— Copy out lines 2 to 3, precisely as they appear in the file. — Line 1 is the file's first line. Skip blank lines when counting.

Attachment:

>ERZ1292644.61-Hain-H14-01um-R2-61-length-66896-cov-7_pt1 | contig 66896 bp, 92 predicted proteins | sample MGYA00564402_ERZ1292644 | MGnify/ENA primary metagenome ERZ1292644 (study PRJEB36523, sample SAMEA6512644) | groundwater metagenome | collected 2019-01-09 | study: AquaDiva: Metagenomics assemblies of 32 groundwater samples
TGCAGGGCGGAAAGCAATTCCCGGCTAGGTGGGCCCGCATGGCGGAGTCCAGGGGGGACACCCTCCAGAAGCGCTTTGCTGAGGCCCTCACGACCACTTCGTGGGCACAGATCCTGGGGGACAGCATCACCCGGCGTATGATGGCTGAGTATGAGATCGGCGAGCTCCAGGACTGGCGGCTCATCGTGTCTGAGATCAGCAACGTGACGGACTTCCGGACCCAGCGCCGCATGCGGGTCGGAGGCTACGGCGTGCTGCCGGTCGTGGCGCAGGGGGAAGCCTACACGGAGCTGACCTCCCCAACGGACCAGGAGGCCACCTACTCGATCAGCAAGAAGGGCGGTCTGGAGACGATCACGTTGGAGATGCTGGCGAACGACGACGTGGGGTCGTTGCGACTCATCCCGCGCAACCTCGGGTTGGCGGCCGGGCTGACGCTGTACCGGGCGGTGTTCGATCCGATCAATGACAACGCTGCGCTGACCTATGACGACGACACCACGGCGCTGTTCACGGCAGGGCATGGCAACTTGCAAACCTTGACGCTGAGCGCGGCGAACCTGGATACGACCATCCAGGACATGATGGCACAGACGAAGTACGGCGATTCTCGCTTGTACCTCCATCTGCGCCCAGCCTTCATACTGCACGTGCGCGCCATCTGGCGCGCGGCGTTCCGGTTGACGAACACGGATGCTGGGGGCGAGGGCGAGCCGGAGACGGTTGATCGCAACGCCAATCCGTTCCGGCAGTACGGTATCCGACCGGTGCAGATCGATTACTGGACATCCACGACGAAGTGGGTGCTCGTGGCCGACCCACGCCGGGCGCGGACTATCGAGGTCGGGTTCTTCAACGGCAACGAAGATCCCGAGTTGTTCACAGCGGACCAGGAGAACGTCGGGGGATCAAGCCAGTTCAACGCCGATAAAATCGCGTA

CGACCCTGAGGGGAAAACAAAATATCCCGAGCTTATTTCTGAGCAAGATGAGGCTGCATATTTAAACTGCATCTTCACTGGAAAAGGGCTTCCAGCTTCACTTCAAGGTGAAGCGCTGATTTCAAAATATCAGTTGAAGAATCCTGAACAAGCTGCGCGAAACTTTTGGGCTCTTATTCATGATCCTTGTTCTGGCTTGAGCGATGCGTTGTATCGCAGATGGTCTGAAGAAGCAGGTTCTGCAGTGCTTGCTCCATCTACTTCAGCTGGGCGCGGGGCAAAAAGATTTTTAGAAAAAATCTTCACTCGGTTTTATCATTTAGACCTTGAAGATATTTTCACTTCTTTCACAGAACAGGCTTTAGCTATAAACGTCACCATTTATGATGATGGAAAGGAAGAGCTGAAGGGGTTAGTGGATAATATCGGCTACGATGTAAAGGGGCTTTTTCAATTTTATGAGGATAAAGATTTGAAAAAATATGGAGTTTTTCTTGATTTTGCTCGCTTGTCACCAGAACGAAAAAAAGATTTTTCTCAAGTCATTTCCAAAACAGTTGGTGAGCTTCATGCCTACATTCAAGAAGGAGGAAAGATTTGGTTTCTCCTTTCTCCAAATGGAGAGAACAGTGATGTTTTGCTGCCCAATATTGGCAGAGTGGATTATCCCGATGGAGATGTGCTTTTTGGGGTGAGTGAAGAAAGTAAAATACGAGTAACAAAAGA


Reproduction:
TGCAGGGCGGAAAGCAATTCCCGGCTAGGTGGGCCCGCATGGCGGAGTCCAGGGGGGACACCCTCCAGAAGCGCTTTGCTGAGGCCCTCACGACCACTTCGTGGGCACAGATCCTGGGGGACAGCATCACCCGGCGTATGATGGCTGAGTATGAGATCGGCGAGCTCCAGGACTGGCGGCTCATCGTGTCTGAGATCAGCAACGTGACGGACTTCCGGACCCAGCGCCGCATGCGGGTCGGAGGCTACGGCGTGCTGCCGGTCGTGGCGCAGGGGGAAGCCTACACGGAGCTGACCTCCCCAACGGACCAGGAGGCCACCTACTCGATCAGCAAGAAGGGCGGTCTGGAGACGATCACGTTGGAGATGCTGGCGAACGACGACGTGGGGTCGTTGCGACTCATCCCGCGCAACCTCGGGTTGGCGGCCGGGCTGACGCTGTACCGGGCGGTGTTCGATCCGATCAATGACAACGCTGCGCTGACCTATGACGACGACACCACGGCGCTGTTCACGGCAGGGCATGGCAACTTGCAAACCTTGACGCTGAGCGCGGCGAACCTGGATACGACCATCCAGGACATGATGGCACAGACGAAGTACGGCGATTCTCGCTTGTACCTCCATCTGCGCCCAGCCTTCATACTGCACGTGCGCGCCATCTGGCGCGCGGCGTTCCGGTTGACGAACACGGATGCTGGGGGCGAGGGCGAGCCGGAGACGGTTGATCGCAACGCCAATCCGTTCCGGCAGTACGGTATCCGACCGGTGCAGATCGATTACTGGACATCCACGACGAAGTGGGTGCTCGTGGCCGACCCACGCCGGGCGCGGACTATCGAGGTCGGGTTCTTCAACGGCAACGAAGATCCCGAGTTGTTCACAGCGGACCAGGAGAACGTCGGGGGATCAAGCCAGTTCAACGCCGATAAAATCGCGTA

CGACCCTGAGGGGAAAACAAAATATCCCGAGCTTATTTCTGAGCAAGATGAGGCTGCATATTTAAACTGCATCTTCACTGGAAAAGGGCTTCCAGCTTCACTTCAAGGTGAAGCGCTGATTTCAAAATATCAGTTGAAGAATCCTGAACAAGCTGCGCGAAACTTTTGGGCTCTTATTCATGATCCTTGTTCTGGCTTGAGCGATGCGTTGTATCGCAGATGGTCTGAAGAAGCAGGTTCTGCAGTGCTTGCTCCATCTACTTCAGCTGGGCGCGGGGCAAAAAGATTTTTAGAAAAAATCTTCACTCGGTTTTATCATTTAGACCTTGAAGATATTTTCACTTCTTTCACAGAACAGGCTTTAGCTATAAACGTCACCATTTATGATGATGGAAAGGAAGAGCTGAAGGGGTTAGTGGATAATATCGGCTACGATGTAAAGGGGCTTTTTCAATTTTATGAGGATAAAGATTTGAAAAAATATGGAGTTTTTCTTGATTTTGCTCGCTTGTCACCAGAACGAAAAAAAGATTTTTCTCAAGTCATTTCCAAAACAGTTGGTGAGCTTCATGCCTACATTCAAGAAGGAGGAAAGATTTGGTTTCTCCTTTCTCCAAATGGAGAGAACAGTGATGTTTTGCTGCCCAATATTGGCAGAGTGGATTATCCCGATGGAGATGTGCTTTTTGGGGTGAGTGAAGAAAGTAAAATACGAGTAACAAAAGA